Friday’s shooting at the school that snuffed out innocent lives has reopened a Pandora box about how to go about weapons control, but it seems that even with such a hard knock, commercial interests continue to rule over moral values.
Should workers be allowed to carry weapons to their places of work? Employers across the board are vehemently against it, whereas firearm groups are fighting tooth-and-nail to prevent any new laws, constraining a highly profitable industry. Employers are again voicing their concern and upped the ante in opposing bills supported by the National Rifle Association that would further strengthen laws that allow workers to carry guns to work.
Outrageously, gun laws are getting more lenient and not more severe as would seem the more logical thing to do. In seventeen states across the country, employers cannot stop their workers from bringing their guns to the workplace, but they have to keep them locked in their cars, even if the vehicles are parked on the owner’s campus.
Ridiculously, North Dakota and Indiana have forbidden employers from asking their employees why they need to carry guns and what useful work does it serve. North Dakota employers cannot even ask their workers if they have weapons in their cars. Employers in Georgia are not allowed to make, not carrying weapons to work, a prerequisite to hiring.
State legislatures in Alabama, Tennessee, South Carolina and Pennsylvania are, seeking to join 17 other US States that have given the green signal to workers to carry guns, whilst travelling to and from work. Albeit they would not be allowed to carry them on their persons whilst at work, but keep them in their cars, even if the vehicles are parked on space belonging to the employer.
Alabama State Senator Roger Bedford said that many employees commute from distant places and are vulnerable to attacks and this will provide them with protection during their long drives. He said that workplace should not be allowed to ignore the Second Amendment that gives them the right to bear arms. Moreover, he said, the guns would be given to only those employees who legally merited them and they would have to keep them sheltered and hidden.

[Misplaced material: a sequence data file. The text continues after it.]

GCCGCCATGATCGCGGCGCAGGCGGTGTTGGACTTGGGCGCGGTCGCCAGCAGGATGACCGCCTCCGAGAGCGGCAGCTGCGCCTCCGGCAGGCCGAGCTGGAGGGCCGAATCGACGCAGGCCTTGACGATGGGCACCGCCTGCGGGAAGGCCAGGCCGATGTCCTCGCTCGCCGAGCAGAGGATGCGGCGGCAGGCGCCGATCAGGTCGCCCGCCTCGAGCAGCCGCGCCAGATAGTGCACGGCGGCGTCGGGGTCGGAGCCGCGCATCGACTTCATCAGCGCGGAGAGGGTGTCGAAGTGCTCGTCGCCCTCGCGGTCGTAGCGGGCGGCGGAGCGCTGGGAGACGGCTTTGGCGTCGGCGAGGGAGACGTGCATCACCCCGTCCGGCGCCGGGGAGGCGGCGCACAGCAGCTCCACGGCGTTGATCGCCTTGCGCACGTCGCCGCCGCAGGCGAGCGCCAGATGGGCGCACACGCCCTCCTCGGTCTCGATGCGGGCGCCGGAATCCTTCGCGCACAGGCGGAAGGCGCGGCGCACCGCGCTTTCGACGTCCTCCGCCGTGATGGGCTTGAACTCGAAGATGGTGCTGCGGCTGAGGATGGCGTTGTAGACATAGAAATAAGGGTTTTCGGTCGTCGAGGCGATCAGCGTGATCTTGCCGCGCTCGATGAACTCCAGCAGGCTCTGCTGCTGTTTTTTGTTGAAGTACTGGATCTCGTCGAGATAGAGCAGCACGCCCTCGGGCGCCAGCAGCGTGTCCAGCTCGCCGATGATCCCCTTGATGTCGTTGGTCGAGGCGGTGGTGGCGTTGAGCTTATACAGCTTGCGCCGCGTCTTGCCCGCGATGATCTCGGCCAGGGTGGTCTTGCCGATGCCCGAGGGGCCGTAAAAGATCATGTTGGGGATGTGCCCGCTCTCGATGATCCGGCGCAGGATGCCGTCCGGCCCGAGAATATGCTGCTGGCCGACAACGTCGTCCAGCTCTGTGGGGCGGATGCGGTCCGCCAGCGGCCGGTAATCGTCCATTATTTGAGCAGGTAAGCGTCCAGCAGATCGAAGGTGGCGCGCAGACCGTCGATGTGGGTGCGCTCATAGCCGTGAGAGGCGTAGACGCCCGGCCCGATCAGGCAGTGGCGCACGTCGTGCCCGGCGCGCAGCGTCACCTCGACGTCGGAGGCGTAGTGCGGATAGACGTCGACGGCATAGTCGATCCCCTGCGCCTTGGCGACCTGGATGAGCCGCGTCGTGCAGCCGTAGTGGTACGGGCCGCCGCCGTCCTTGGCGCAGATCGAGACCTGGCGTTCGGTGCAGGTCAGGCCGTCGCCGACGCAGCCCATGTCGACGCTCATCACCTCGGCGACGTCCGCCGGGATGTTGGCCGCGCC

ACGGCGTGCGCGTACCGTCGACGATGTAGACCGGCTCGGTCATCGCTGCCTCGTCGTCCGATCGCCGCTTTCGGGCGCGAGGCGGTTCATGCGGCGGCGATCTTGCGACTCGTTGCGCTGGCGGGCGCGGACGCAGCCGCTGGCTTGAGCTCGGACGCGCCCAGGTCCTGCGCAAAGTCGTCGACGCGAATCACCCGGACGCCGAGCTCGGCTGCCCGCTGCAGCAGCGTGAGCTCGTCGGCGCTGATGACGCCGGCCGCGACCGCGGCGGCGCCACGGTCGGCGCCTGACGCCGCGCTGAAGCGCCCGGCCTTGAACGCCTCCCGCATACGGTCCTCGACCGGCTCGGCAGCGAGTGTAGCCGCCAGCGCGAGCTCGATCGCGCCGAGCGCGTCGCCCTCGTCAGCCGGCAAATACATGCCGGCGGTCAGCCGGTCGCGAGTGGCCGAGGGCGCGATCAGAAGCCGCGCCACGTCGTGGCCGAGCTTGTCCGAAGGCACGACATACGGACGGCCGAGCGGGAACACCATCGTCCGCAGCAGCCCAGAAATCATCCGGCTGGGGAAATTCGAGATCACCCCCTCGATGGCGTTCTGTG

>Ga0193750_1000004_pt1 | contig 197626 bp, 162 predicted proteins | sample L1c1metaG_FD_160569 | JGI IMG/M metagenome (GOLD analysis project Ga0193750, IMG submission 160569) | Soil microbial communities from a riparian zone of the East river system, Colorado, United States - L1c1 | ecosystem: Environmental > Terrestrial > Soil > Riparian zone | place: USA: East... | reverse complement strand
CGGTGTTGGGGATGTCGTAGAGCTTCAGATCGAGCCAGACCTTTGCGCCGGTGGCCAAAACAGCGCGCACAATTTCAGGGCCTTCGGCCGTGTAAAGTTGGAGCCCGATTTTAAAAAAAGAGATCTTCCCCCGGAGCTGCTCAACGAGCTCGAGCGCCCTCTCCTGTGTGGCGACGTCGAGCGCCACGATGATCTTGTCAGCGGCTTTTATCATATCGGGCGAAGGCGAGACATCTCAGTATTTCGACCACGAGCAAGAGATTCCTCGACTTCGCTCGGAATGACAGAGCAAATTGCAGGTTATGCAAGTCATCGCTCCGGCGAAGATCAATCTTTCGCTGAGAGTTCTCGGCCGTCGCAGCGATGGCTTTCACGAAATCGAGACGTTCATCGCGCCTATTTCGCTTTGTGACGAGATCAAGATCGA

However, many employers have decried this argument, among them FedEx and Volkswagen who say that the employer’s desire that his workplace should be safe and secure and that his workers are well-protected should take precedence over an individual’s right to hold a weapon on someone else’s private property.
Employers have a strong case. According to government statistics 20 percent of deaths at the workplace are owing to violence between workers and 80 percent involved robberies. Around 500 workplace killings and murders occur each year, according to the US Justice Department.
The Republicans who are the majority in these four states are caught in the horns of a dilemma that could alienate their traditional business constituency if they voted in favor of the gun-rights supporters. Robert Spitzer, chairman of the political science department at the State University of New York said that the guns rights movement was now on a collision course with conventional business interests. It is a battle between social value issues and a commercial one and the Republican Party stands to lose, whichever way it chooses to go.
Past Education Secretary Bill Bennett said that he felt that school employees should possibly be allowed to carry weapons. He said that it is a quite serious possibility that the heroism and courage of the principal and the teachers would not have been in vain, if they had been armed. He, however, clarified that the employee carrying the weapons should be adept at handling it and should be specifically trained for such incidents.
However, Sen. Dianne Feinstein (D-Calif.) said that additional weapons weren’t the answer, echoing similar feelings as Randi Weingarten, president of the American Federation of Teachers union, who refuted Bennett’s suggestion, saying that schools have be safe sanctuaries and did not feel that more guns, irrespective of in whose hands they are, will make them any safer.
The post Employers Oppose Guns At Workplace: Employees Says It Infringes On Their Second Amendment Rights appeared first on EmploymentSpectator.
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